Breaking down Saturday's SEC West clash at Auburn.
1. Defense. Defense. Defense. This SEC clash under the Jordan-Hare Stadium lights will feature two of the nation's best defenses. Headlined by tackle Sen'Derrick Marks, Auburn's unit is giving up an SEC-low 1.8 yards per rush and 53 rushing yards per game. The Tigers are coming off a defensive shutout in last weekend's 3-2 win over Mississippi State. Not to be outdone, LSU is giving up 2.0 yards per rush and 48 rushing yards per game. The Tigers' opponents (Appalachian State and North Texas) aren't exactly USC and Oklahoma, but there's no questioning next-level talent like Ricky Jean-Francois and Tyson Jackson. Considering the relatively unproven offenses that will be on the field, these stingy defenses should be the most riveting aspect of the game. Speaking of those offenses ...
2. Auburn's spread is still very much a work in progress. New coordinator Tony Franklin's offense was supposed help the Tigers catch up to the rest of the SEC, but so far it's stuck in neutral. Franklin's M.O. is running an up-tempo attack that produces as many plays as possible, but it's been difficult with the Tigers turning the ball over eight times through three games. Behind the tandem of Brad Lester (who may not play after landing awkwardly on his neck vs. Mississippi State) and Ben Tate, Franklin has made the scheme run-heavy, calling 55 more running plays than passing so far. As a result, the Tigers have averaged 4.7 yards per rush and scored four of their five TDs on the ground. The group's biggest problems are turnovers and penalties (67.3 yards per game), which could make LSU's job even easier.
3. LSU is about to test Auburn's run defense. With inexperienced quarterbacks Andrew Hatch and Jarrett Lee (33-for-59 with two interceptions combined) at the controls, the Tigers are riding the Charles Scott-led running game. Massive linemen Herman Johnson (6-foot-7) and Ciron Black (6-5) have helped pave the way for Scott's impressive 11.4 yards per carry. Through two games he has 262 yards and four scores, including 160 yards and two TDs in the opener against Appalachian State. For LSU to win, it's imperative that it establishes some kind of ground game because Hatch and Lee are so untested. If the run game gets shut down, expect to see offensive coordinator Gary Crowton lean on the short and intermediate routes.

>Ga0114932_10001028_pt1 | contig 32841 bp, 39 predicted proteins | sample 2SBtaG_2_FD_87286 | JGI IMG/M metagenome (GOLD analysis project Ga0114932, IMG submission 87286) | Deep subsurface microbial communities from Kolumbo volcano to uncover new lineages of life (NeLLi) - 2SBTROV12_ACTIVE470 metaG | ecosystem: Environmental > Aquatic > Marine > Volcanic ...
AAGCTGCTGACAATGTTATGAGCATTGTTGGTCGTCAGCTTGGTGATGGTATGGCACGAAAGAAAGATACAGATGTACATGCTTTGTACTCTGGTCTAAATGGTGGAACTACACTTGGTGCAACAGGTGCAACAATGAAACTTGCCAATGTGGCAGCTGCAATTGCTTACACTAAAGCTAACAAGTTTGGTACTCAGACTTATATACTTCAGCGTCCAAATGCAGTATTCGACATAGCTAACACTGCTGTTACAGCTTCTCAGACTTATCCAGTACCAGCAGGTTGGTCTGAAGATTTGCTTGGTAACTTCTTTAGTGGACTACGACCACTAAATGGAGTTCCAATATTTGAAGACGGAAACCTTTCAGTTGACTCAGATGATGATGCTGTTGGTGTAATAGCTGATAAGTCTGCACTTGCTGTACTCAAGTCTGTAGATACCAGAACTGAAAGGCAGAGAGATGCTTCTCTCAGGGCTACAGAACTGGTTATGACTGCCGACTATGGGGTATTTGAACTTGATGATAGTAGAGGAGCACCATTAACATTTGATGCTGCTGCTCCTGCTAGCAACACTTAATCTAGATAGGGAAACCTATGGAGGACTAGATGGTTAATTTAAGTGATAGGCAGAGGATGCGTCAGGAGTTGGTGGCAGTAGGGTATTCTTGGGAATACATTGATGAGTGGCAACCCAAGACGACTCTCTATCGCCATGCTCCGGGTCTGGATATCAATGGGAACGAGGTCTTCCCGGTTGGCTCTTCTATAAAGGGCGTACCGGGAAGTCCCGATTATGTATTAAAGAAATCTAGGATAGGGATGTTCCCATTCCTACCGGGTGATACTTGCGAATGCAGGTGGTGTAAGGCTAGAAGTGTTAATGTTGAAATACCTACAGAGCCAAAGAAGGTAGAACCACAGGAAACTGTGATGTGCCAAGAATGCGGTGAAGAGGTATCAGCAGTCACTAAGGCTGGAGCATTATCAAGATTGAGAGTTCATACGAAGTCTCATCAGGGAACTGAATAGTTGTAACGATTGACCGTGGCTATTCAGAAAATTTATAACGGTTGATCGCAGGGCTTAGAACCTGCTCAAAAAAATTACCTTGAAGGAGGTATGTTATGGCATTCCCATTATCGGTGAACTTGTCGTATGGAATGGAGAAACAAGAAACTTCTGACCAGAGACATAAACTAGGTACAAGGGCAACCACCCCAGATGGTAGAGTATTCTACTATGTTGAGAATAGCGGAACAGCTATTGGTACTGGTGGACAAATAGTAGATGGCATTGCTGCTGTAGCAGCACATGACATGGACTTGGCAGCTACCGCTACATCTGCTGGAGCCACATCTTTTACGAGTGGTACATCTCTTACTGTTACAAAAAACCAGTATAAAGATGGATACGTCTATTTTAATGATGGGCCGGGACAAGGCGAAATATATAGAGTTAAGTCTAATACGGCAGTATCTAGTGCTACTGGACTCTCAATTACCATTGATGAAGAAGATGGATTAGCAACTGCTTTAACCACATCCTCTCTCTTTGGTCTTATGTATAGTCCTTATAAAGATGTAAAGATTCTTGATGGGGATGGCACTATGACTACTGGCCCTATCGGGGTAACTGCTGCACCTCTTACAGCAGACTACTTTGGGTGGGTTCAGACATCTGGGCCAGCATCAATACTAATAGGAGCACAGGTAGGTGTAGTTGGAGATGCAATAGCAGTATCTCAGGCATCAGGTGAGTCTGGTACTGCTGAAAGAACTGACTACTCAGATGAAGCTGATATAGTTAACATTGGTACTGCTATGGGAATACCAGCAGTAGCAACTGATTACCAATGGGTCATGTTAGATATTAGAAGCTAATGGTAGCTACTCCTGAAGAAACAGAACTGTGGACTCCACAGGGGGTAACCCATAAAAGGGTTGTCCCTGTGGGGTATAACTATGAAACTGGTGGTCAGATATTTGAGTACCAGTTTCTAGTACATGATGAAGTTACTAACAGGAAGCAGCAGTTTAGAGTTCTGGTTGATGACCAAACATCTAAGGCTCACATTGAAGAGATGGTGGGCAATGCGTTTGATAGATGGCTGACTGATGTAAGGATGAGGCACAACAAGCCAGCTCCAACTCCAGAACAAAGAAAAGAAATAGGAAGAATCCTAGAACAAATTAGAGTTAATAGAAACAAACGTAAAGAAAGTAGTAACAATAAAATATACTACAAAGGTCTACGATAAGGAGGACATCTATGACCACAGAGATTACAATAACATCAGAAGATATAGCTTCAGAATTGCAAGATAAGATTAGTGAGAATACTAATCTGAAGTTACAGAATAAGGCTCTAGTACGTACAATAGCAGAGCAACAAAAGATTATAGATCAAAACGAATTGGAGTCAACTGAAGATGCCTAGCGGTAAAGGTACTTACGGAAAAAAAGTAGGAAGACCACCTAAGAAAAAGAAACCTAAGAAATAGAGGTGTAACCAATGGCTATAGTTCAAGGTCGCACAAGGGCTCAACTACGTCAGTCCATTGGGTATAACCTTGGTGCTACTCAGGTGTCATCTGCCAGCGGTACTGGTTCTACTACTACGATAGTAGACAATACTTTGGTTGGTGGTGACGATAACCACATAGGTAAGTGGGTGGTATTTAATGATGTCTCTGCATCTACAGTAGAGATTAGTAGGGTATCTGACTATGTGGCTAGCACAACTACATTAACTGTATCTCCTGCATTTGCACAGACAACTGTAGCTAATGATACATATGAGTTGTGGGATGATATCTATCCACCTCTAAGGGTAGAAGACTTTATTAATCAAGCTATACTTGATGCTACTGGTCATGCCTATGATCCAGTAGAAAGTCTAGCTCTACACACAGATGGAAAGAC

What problems does LSU's defense create for opposing offenses? I asked a coach from one of the Tigers' opponents for his take. Here's what he had to say:
"They're just loaded with speed and talent. They have a good mix of upperclassmen, and also you're seeing some young players come into the mix. I don't want to say they're an intimidating force, but they're really close to it.
"I would think that they're top-five in the country as far as [defense is] concerned. They're extremely fast and explosive and make plays. They just keep reloading.
"We wanted to make sure not to stop ourselves. You want to attack them because if they get a bead on you, they're extremely dangerous ... They're a defense that can get on a feeding frenzy in a hurry if you don't watch out.
"They're extremely explosive up front: big, powerful players. They do a good job of getting off blocks and they do a good job of stopping the run. I was really impressed with that."
LSU 17, Auburn 13. LSU comes into this game off back-to-back 41-point outbursts, but this won't be Appalachian State or North Texas on the other side of the field. Auburn's Marks-led defensive front should take away some of that explosiveness, but Les Miles has too many weapons at his disposal. With a defense that will disrupt Auburn's evolving offense, LSU has more than enough to win this SEC West showdown and snap the home team's run of eight straight victories in the series.